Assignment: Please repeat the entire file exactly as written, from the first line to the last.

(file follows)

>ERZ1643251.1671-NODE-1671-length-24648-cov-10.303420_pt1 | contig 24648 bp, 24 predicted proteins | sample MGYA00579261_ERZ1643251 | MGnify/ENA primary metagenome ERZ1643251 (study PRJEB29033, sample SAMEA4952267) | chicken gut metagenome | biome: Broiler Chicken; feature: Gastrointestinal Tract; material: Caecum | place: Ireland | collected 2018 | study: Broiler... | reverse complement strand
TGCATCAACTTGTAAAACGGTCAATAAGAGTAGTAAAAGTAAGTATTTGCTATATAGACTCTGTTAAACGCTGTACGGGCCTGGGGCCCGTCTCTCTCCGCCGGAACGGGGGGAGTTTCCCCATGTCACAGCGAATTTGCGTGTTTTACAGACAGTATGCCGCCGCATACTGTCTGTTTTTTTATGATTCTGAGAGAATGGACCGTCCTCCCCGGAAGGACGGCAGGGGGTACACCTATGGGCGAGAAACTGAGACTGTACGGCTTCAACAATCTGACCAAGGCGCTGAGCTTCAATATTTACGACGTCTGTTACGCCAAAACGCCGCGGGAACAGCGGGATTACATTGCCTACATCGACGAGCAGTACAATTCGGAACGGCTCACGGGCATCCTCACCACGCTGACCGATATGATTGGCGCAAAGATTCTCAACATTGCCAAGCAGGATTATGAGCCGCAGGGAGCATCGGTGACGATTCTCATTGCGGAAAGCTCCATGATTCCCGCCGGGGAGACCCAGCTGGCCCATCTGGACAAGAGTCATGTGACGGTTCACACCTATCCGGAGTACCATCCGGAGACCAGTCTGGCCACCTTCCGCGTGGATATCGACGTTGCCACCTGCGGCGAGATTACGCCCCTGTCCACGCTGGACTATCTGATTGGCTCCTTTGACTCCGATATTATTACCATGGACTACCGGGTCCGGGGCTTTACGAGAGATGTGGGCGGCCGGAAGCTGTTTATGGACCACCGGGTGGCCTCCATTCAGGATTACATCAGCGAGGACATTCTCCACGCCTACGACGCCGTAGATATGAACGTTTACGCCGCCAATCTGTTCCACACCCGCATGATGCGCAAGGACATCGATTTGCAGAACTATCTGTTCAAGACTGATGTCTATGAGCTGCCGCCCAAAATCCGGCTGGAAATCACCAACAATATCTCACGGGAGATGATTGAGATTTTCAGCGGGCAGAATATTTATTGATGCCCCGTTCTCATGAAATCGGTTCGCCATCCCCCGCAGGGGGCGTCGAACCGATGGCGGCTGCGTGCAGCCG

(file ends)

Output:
>ERZ1643251.1671-NODE-1671-length-24648-cov-10.303420_pt1 | contig 24648 bp, 24 predicted proteins | sample MGYA00579261_ERZ1643251 | MGnify/ENA primary metagenome ERZ1643251 (study PRJEB29033, sample SAMEA4952267) | chicken gut metagenome | biome: Broiler Chicken; feature: Gastrointestinal Tract; material: Caecum | place: Ireland | collected 2018 | study: Broiler... | reverse complement strand
TGCATCAACTTGTAAAACGGTCAATAAGAGTAGTAAAAGTAAGTATTTGCTATATAGACTCTGTTAAACGCTGTACGGGCCTGGGGCCCGTCTCTCTCCGCCGGAACGGGGGGAGTTTCCCCATGTCACAGCGAATTTGCGTGTTTTACAGACAGTATGCCGCCGCATACTGTCTGTTTTTTTATGATTCTGAGAGAATGGACCGTCCTCCCCGGAAGGACGGCAGGGGGTACACCTATGGGCGAGAAACTGAGACTGTACGGCTTCAACAATCTGACCAAGGCGCTGAGCTTCAATATTTACGACGTCTGTTACGCCAAAACGCCGCGGGAACAGCGGGATTACATTGCCTACATCGACGAGCAGTACAATTCGGAACGGCTCACGGGCATCCTCACCACGCTGACCGATATGATTGGCGCAAAGATTCTCAACATTGCCAAGCAGGATTATGAGCCGCAGGGAGCATCGGTGACGATTCTCATTGCGGAAAGCTCCATGATTCCCGCCGGGGAGACCCAGCTGGCCCATCTGGACAAGAGTCATGTGACGGTTCACACCTATCCGGAGTACCATCCGGAGACCAGTCTGGCCACCTTCCGCGTGGATATCGACGTTGCCACCTGCGGCGAGATTACGCCCCTGTCCACGCTGGACTATCTGATTGGCTCCTTTGACTCCGATATTATTACCATGGACTACCGGGTCCGGGGCTTTACGAGAGATGTGGGCGGCCGGAAGCTGTTTATGGACCACCGGGTGGCCTCCATTCAGGATTACATCAGCGAGGACATTCTCCACGCCTACGACGCCGTAGATATGAACGTTTACGCCGCCAATCTGTTCCACACCCGCATGATGCGCAAGGACATCGATTTGCAGAACTATCTGTTCAAGACTGATGTCTATGAGCTGCCGCCCAAAATCCGGCTGGAAATCACCAACAATATCTCACGGGAGATGATTGAGATTTTCAGCGGGCAGAATATTTATTGATGCCCCGTTCTCATGAAATCGGTTCGCCATCCCCCGCAGGGGGCGTCGAACCGATGGCGGCTGCGTGCAGCCG